The contract includes the first production Multi-Platform Radar Technology Insertion Program payloads.
Lockheed Martin tested a new infrared sensor turret aboard its hand-launched Desert Hawk III, marking the first time a small UAS has flown with a 360-degree infrared sensor, the company said.
Flight tests of the Desert Hawk III’s new payload offering were conducted Sept. 23-24 at the Minnesota National Guard’s Camp Ripley unmanned vehicle proving grounds, to validate the aircraft’s ability to improve night-time ISR for ground forces. By providing 360-degree infrared coverage, troops can obtain greater target location accuracy and superior image stability.
The Desert Hawk III UAS system, used by the British Army in Iraq and Afghanistan, consists of a lightweight, ruggedized air vehicle with "Plug and Playloads" snap-on payload capability, a portable ground station and a remote video terminal.
The payloads include a 360-degree turret with a mix of electro-optical and/or black and white low-light imagers, an infrared stabilized imager in a roll axis out to 90 degrees, a signals intelligence sensor, the new 360-degree infrared sensor and the upgraded 360-degree E/O imager with continuous zoom.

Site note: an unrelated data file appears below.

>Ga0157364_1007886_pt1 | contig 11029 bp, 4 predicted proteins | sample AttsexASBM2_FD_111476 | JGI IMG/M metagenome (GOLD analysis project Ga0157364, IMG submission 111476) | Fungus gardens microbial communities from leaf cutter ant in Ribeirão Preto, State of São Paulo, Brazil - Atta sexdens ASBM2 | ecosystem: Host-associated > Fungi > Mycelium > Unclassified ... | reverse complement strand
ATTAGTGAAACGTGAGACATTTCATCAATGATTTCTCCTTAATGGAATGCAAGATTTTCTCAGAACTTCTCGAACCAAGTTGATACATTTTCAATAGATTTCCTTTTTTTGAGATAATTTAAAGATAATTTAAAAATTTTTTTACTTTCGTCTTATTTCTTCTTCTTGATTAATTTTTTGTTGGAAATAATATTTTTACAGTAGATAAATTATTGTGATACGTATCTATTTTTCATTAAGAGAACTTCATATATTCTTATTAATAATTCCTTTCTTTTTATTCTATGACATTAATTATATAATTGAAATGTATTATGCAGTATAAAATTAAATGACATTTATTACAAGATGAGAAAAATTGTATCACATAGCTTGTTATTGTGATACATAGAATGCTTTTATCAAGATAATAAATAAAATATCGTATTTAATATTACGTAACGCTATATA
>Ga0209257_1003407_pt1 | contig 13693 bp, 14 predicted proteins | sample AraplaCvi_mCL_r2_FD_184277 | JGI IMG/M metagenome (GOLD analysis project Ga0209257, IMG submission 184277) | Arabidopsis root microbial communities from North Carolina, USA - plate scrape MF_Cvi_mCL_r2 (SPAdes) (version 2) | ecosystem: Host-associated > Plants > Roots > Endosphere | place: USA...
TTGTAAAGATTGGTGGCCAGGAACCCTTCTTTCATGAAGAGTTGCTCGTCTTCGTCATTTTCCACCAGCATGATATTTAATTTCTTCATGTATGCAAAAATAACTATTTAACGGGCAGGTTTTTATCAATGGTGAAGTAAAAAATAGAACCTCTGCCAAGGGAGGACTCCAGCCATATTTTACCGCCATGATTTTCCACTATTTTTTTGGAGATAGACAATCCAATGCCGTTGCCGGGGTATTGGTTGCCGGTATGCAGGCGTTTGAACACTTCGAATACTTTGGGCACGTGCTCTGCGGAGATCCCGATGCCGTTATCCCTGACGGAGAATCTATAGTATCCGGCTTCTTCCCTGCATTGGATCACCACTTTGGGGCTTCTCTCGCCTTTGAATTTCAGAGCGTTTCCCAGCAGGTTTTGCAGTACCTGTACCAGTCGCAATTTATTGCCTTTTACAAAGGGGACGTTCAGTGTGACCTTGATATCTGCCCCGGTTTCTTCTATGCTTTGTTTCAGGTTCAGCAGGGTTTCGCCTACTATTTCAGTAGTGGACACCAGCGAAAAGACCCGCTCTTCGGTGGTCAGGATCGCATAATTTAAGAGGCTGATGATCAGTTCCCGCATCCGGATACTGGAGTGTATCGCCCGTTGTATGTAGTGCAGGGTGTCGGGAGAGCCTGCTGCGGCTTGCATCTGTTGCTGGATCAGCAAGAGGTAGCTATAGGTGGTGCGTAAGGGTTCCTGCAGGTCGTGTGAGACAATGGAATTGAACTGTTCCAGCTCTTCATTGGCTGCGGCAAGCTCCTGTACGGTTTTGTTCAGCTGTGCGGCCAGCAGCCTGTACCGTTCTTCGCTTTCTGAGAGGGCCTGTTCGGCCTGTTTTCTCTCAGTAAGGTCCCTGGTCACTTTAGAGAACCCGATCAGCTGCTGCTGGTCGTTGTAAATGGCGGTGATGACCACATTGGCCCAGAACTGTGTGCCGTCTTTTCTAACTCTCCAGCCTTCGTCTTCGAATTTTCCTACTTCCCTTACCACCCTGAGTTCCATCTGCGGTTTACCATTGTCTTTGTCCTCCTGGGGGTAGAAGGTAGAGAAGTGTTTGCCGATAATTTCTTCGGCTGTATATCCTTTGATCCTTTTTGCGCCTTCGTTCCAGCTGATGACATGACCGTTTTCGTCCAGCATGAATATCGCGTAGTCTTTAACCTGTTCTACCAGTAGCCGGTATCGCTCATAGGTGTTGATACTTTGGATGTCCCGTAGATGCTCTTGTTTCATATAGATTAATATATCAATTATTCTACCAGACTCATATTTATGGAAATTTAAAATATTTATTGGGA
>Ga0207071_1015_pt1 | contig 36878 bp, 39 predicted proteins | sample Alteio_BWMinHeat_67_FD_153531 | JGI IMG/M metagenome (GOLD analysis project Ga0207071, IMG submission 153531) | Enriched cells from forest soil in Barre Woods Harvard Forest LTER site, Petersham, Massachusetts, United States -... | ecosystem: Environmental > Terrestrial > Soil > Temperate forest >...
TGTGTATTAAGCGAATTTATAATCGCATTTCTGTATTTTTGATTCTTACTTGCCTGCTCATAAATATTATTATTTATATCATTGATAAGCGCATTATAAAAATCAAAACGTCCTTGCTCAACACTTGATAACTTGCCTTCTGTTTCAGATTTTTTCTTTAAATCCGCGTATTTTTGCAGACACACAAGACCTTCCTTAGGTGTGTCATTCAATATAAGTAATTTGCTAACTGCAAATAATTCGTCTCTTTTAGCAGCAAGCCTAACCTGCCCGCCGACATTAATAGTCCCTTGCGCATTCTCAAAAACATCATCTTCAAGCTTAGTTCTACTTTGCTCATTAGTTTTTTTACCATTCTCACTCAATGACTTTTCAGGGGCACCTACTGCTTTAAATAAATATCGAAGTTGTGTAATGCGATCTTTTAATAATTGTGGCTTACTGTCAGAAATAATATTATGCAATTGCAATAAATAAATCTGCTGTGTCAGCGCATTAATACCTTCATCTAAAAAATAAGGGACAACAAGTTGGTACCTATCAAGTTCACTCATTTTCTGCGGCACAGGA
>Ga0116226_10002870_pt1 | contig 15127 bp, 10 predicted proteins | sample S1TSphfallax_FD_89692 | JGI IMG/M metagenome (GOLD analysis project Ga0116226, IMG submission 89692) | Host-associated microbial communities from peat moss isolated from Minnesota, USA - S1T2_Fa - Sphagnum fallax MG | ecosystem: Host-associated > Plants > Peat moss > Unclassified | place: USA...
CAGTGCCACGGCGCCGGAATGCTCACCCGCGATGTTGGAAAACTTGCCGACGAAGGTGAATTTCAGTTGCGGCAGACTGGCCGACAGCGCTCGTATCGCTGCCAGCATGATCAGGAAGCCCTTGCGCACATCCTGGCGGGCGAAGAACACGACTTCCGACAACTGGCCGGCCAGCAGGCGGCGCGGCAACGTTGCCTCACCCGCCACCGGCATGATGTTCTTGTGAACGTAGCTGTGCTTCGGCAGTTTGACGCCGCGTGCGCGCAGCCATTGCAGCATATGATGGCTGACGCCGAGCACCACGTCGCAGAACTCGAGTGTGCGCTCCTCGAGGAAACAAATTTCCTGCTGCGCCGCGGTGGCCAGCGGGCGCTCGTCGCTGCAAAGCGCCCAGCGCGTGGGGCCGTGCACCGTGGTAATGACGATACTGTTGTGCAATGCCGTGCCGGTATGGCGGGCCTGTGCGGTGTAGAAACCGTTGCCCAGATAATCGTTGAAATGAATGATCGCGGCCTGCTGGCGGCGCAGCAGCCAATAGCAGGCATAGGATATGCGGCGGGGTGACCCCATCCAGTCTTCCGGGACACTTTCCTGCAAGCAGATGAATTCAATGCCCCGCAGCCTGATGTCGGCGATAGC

The NATO Eurofighter and Tornado Management Agency and Eurofighter GmbH on Nov. 17 signed a five-year contract worth Euro 600 million ($891 million) with Italy’s Finmeccanica Group for integrated support services of Italian Air Force Typhoons. Support services will be carried out by Alenia Aeronautica, as prime contractor, together with Selex Galileo, Selex Communications and Elettronica. Alenia Aeronautica will be responsible for managing the supply and repair of all equipment on the aircraft, including avionics equipment.
Indonesia airline PT. Garuda Indonesia (Persero) selected a suite of Honeywell avionics for its 25 Boeing 737-800s. The contract, valued at more than $28 million, includes an option for 25 additional aircraft. The package includes IntuVue weather radar; Quantum line communication and navigation sensors; CAS 100 Aircraft Collision Avoidance System, solid-state voice and data recorders and other Honeywell avionics.